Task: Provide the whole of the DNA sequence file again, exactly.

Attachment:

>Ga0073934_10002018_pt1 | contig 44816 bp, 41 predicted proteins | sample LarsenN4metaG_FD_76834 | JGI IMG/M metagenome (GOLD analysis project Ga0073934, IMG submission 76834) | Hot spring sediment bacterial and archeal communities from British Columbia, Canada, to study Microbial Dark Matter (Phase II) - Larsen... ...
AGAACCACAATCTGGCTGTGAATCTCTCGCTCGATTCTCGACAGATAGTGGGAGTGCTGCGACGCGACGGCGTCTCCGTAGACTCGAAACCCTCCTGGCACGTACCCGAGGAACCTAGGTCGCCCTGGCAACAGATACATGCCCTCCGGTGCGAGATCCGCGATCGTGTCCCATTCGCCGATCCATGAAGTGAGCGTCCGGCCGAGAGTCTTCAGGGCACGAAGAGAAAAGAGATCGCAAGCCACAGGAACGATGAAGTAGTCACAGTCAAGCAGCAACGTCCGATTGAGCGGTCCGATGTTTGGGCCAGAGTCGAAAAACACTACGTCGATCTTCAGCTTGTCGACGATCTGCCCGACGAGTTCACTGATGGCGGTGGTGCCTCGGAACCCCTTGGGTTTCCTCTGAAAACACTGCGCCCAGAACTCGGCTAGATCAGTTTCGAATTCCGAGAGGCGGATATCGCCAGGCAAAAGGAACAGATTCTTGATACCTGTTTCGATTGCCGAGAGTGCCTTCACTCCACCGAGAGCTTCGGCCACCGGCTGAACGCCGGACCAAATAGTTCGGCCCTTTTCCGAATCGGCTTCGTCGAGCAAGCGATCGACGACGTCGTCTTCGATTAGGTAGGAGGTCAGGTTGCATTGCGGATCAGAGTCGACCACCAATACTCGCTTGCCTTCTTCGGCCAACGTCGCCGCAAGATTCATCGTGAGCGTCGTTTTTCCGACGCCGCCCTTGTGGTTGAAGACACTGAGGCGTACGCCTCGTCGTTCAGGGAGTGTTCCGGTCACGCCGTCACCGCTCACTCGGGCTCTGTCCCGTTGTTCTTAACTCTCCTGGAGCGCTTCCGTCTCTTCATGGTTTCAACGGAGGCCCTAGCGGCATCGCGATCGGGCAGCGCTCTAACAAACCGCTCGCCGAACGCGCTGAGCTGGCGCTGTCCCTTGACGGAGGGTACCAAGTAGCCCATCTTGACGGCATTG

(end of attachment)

>Ga0073934_10002018_pt1 | contig 44816 bp, 41 predicted proteins | sample LarsenN4metaG_FD_76834 | JGI IMG/M metagenome (GOLD analysis project Ga0073934, IMG submission 76834) | Hot spring sediment bacterial and archeal communities from British Columbia, Canada, to study Microbial Dark Matter (Phase II) - Larsen... ...
AGAACCACAATCTGGCTGTGAATCTCTCGCTCGATTCTCGACAGATAGTGGGAGTGCTGCGACGCGACGGCGTCTCCGTAGACTCGAAACCCTCCTGGCACGTACCCGAGGAACCTAGGTCGCCCTGGCAACAGATACATGCCCTCCGGTGCGAGATCCGCGATCGTGTCCCATTCGCCGATCCATGAAGTGAGCGTCCGGCCGAGAGTCTTCAGGGCACGAAGAGAAAAGAGATCGCAAGCCACAGGAACGATGAAGTAGTCACAGTCAAGCAGCAACGTCCGATTGAGCGGTCCGATGTTTGGGCCAGAGTCGAAAAACACTACGTCGATCTTCAGCTTGTCGACGATCTGCCCGACGAGTTCACTGATGGCGGTGGTGCCTCGGAACCCCTTGGGTTTCCTCTGAAAACACTGCGCCCAGAACTCGGCTAGATCAGTTTCGAATTCCGAGAGGCGGATATCGCCAGGCAAAAGGAACAGATTCTTGATACCTGTTTCGATTGCCGAGAGTGCCTTCACTCCACCGAGAGCTTCGGCCACCGGCTGAACGCCGGACCAAATAGTTCGGCCCTTTTCCGAATCGGCTTCGTCGAGCAAGCGATCGACGACGTCGTCTTCGATTAGGTAGGAGGTCAGGTTGCATTGCGGATCAGAGTCGACCACCAATACTCGCTTGCCTTCTTCGGCCAACGTCGCCGCAAGATTCATCGTGAGCGTCGTTTTTCCGACGCCGCCCTTGTGGTTGAAGACACTGAGGCGTACGCCTCGTCGTTCAGGGAGTGTTCCGGTCACGCCGTCACCGCTCACTCGGGCTCTGTCCCGTTGTTCTTAACTCTCCTGGAGCGCTTCCGTCTCTTCATGGTTTCAACGGAGGCCCTAGCGGCATCGCGATCGGGCAGCGCTCTAACAAACCGCTCGCCGAACGCGCTGAGCTGGCGCTGTCCCTTGACGGAGGGTACCAAGTAGCCCATCTTGACGGCATTG